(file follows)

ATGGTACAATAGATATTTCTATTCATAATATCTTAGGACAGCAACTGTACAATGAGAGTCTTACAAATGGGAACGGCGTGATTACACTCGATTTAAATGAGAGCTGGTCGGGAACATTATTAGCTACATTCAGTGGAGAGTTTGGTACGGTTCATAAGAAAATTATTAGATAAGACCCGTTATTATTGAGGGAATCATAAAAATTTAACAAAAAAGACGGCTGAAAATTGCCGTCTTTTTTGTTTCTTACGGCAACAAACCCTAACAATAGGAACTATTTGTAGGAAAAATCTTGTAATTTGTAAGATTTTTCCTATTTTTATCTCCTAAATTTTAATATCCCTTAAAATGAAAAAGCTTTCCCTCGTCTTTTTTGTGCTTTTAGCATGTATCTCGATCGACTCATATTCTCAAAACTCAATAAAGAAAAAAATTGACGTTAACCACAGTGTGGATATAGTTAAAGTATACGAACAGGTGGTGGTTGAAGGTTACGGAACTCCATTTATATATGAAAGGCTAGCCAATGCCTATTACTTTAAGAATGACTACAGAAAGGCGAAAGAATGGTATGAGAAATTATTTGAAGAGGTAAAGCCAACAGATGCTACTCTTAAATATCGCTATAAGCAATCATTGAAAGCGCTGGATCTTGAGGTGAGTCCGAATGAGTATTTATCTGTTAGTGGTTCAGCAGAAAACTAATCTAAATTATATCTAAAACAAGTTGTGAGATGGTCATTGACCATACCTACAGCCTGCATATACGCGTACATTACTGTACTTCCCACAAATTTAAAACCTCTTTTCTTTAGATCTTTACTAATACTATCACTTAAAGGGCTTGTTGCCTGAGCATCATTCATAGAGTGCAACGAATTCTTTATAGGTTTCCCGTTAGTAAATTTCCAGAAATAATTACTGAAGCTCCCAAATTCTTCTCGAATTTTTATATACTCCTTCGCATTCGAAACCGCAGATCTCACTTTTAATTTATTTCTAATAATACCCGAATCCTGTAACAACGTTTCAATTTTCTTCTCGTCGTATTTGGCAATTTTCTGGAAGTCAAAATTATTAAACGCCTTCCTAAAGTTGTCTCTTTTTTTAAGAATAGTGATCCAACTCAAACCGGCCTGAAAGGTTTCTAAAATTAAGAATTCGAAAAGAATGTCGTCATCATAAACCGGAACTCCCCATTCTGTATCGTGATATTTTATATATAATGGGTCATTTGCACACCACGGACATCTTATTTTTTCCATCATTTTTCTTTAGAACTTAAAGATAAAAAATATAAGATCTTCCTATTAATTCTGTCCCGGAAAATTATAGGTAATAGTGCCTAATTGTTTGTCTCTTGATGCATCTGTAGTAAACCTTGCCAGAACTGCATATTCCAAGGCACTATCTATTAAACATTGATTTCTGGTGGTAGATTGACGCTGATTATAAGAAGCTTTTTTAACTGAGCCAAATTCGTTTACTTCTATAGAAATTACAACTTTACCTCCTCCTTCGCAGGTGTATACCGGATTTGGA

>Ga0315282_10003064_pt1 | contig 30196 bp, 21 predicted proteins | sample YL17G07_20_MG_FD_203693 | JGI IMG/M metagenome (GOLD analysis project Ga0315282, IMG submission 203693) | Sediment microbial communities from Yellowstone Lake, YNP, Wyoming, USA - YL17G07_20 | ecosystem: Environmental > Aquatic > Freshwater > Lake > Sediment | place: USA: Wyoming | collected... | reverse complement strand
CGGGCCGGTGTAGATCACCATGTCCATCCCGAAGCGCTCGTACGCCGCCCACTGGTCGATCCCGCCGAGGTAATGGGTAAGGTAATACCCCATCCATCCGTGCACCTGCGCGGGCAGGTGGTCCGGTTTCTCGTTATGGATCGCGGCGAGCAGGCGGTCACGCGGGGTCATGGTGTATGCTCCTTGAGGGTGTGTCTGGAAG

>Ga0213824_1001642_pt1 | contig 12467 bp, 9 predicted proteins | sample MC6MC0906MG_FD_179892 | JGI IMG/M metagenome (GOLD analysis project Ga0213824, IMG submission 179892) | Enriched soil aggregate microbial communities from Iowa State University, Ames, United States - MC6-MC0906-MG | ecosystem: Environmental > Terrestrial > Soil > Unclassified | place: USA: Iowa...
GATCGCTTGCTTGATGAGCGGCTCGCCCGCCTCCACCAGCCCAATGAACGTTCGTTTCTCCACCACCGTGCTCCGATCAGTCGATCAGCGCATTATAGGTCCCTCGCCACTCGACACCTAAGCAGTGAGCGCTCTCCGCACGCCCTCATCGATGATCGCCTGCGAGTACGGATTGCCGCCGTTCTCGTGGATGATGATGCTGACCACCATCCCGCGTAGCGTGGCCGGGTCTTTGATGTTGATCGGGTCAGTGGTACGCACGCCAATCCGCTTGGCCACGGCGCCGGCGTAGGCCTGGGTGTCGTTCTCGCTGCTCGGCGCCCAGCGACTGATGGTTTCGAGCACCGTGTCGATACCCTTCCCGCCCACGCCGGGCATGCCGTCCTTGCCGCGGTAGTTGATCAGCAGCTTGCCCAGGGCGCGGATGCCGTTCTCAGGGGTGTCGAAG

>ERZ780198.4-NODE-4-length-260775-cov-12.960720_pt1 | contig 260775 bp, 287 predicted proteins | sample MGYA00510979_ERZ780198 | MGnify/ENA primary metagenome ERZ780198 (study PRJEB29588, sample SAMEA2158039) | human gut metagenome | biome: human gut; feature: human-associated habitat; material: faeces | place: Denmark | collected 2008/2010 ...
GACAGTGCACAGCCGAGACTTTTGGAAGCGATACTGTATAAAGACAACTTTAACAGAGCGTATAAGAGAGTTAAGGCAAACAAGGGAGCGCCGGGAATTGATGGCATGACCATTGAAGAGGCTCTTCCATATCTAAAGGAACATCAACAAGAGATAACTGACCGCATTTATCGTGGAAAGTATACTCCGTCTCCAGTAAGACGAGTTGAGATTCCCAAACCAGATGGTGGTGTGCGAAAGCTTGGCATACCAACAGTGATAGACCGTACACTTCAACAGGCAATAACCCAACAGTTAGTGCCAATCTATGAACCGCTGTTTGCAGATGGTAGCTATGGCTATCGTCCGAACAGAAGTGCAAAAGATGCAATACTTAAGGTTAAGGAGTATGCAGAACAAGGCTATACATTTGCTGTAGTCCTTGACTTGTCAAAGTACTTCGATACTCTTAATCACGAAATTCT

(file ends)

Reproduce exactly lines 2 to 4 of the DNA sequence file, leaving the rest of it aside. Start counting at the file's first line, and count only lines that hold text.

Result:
>Ga0315282_10003064_pt1 | contig 30196 bp, 21 predicted proteins | sample YL17G07_20_MG_FD_203693 | JGI IMG/M metagenome (GOLD analysis project Ga0315282, IMG submission 203693) | Sediment microbial communities from Yellowstone Lake, YNP, Wyoming, USA - YL17G07_20 | ecosystem: Environmental > Aquatic > Freshwater > Lake > Sediment | place: USA: Wyoming | collected... | reverse complement strand
CGGGCCGGTGTAGATCACCATGTCCATCCCGAAGCGCTCGTACGCCGCCCACTGGTCGATCCCGCCGAGGTAATGGGTAAGGTAATACCCCATCCATCCGTGCACCTGCGCGGGCAGGTGGTCCGGTTTCTCGTTATGGATCGCGGCGAGCAGGCGGTCACGCGGGGTCATGGTGTATGCTCCTTGAGGGTGTGTCTGGAAG

>Ga0213824_1001642_pt1 | contig 12467 bp, 9 predicted proteins | sample MC6MC0906MG_FD_179892 | JGI IMG/M metagenome (GOLD analysis project Ga0213824, IMG submission 179892) | Enriched soil aggregate microbial communities from Iowa State University, Ames, United States - MC6-MC0906-MG | ecosystem: Environmental > Terrestrial > Soil > Unclassified | place: USA: Iowa...